Every Christmas, people talk about the problem with Christmas. It's too stressful, obviously, and far too commercial. It's too religious for some, and not religious enough for others. The reason for the season locks horns with happy holiday banality, the ultimate Santa vs. Jesus pay-per-view. On top of that, the shadow of December 25 extends too far in both directions, from Thanksgiving well into the New Year. How long before we're putting up Holiday Trees in August and taking them down around Easter (that is, the vernal equinox)? Everybody's got a problem with Christmas these days.
But not me.
Here I am in nostalgia's thrall, giddy with anticipation. I'm not lamenting the packed shopping malls or the traffic, or the inordinate (and no doubt unhealthy) material expectations of the young. I'm not railing against the cabal of marketing ghouls who transformed St. Nick into an end-of-year Sugar Daddy, the masses living beyond their means, or the secular puritans who insist on bowdlerizing the holiday soundtrack. Strangely enough, in spite of my reflexive cynicism, the only thing I resent is the de rigueur condemnations that go hand-in-hand with the celebrations these days, all the apologies we feel we have to make for enjoying ourselves.
I refuse to sit through the human comedy without cracking a smile. I refuse to define myself not by what I love, but by what I condemn. There's such a gravitational pull on our holiday rhetoric, forcing us to qualify our joy. I want peace on earth, good will to men, and forget about all the rest. Like those brow-beaten, shell-shocked soldiers of Christmas 1914, I want to abandon the trenches for a spell and sing a hymn in no man's land. And if that pure impulse has to be commodified, if the Christmas Truce dumbs down to "Snoopy and the Red Baron," so be it. I'll take my pleasures where I find them. Merry Christmas, my friend.
The pressure on artists to think correctly is enormous. We want to have right opinions, so our work gets the nod from the right people. I suspect sometimes the problem with Christmas is the problem of sophistication itself. We can't experience things in their simplicity for fear of opening ourselves up to criticism. So we hang our lights and wrap our gifts while issuing solemn declarations against consumerism, greed, and the North Pole. We signal our awareness of things we don't really fathom and can't possibly change, as if pinning a rhetorical ribbon on the lapel serves as a Tetzel-like indulgence, covering our backsides in the event of holiday cheer.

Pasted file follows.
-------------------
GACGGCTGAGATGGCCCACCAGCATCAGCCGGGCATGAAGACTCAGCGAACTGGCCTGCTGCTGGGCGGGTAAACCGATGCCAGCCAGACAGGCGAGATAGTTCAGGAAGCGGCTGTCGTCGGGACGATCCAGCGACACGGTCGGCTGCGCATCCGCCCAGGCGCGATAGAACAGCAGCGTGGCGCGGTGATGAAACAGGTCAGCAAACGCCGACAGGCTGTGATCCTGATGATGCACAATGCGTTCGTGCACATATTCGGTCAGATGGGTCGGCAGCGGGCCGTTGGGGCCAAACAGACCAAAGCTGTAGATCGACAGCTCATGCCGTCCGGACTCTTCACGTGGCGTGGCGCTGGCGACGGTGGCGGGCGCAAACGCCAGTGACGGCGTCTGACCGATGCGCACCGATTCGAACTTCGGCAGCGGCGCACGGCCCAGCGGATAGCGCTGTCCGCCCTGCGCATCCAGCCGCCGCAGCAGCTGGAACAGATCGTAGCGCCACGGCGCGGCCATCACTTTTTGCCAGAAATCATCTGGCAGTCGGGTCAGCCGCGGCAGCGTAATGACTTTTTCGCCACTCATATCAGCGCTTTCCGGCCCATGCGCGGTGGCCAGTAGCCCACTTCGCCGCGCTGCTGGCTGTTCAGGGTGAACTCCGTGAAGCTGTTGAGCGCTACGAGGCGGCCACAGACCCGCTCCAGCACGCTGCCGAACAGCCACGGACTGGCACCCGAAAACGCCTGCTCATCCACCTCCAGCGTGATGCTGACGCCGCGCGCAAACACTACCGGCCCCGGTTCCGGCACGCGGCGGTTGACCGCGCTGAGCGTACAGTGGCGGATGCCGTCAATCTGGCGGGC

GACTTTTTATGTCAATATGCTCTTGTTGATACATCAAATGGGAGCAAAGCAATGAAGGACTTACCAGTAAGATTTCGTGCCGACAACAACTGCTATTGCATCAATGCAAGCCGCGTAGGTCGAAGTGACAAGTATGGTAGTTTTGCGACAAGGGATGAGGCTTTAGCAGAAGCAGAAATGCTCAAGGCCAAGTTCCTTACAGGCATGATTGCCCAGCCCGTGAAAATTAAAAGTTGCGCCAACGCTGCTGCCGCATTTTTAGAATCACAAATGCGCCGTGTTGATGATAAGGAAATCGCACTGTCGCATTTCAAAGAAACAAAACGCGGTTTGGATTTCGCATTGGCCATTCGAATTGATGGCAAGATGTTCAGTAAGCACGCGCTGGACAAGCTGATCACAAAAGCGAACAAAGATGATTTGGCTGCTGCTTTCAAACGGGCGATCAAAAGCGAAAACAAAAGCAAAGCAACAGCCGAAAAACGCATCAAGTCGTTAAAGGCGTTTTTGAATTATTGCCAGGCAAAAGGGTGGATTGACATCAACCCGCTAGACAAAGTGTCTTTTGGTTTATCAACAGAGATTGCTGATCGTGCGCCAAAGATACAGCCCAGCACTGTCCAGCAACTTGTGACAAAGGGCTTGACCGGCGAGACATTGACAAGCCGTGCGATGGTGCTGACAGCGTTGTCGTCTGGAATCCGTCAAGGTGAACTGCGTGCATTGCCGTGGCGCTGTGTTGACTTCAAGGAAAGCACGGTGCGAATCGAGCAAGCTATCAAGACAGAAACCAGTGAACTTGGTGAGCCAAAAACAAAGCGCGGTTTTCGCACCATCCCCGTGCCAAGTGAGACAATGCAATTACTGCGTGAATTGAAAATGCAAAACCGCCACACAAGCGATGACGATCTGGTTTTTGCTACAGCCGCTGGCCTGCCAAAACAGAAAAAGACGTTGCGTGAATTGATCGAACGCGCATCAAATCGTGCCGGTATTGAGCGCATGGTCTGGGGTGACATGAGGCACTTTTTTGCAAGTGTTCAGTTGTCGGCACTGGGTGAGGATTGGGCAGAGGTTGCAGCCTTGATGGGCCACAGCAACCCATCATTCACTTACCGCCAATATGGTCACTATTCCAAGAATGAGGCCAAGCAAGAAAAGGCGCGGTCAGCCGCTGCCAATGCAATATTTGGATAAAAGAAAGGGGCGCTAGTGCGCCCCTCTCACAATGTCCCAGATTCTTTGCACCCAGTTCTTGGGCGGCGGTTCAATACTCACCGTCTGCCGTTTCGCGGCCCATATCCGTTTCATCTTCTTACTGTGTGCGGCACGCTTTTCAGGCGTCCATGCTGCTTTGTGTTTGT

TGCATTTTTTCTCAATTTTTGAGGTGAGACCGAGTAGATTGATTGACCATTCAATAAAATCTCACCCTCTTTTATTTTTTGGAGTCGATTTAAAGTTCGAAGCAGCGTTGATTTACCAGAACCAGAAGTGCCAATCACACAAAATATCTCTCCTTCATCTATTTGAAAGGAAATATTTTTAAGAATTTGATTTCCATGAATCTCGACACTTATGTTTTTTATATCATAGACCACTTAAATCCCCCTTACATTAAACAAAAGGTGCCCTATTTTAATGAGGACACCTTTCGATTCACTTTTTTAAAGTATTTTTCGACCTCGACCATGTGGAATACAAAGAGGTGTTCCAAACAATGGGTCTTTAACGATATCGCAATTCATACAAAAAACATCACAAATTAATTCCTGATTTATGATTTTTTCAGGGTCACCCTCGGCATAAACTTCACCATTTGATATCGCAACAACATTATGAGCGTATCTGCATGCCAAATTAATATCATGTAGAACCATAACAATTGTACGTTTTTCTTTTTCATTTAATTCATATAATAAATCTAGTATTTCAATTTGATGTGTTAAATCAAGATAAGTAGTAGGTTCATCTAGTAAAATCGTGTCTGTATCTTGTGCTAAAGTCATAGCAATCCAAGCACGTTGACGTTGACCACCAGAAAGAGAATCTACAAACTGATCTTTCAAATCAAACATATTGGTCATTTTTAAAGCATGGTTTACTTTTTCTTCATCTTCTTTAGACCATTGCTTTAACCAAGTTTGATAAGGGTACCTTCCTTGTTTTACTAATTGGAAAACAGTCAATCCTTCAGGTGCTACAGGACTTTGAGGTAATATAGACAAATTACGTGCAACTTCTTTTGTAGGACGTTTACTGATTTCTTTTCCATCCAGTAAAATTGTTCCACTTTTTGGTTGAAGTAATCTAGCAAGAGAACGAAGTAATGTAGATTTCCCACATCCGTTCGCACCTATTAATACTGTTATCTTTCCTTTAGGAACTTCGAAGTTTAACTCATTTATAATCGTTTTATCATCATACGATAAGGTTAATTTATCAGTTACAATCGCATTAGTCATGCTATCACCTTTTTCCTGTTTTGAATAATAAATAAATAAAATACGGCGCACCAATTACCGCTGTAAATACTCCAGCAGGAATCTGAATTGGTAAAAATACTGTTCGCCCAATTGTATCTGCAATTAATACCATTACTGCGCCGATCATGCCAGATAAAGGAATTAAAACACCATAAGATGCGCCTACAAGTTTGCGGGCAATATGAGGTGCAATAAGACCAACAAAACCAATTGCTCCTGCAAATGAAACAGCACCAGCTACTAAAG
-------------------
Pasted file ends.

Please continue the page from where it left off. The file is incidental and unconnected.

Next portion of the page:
And now I'm doing it, criticizing the critics, being cynical about cynicism. Enough of that. I have presents to wrap. And to open, for that matter. I'm in nostalgia's thrall, giddy with anticipation. There's something under the tree with my name on it, and I don't have to invoke a pious gloss about the the ultimate Christmas gift to feel happy about that. (Except I just did.) Enough of that, too. Have a Merry Christmas. I'll sign off with my favorite holiday hymn:
J. Mark Bertrand is the author of Rethinking Worldview: Learning to Think, Live, and Speak in This World (Crossway Books). He blogs at his own site jmarkbertrand.com, The Rethinking Worldview Blog, and The Bible Design and Binding Blog. You can also catch him at his new blog about the literary life -- Write About Now.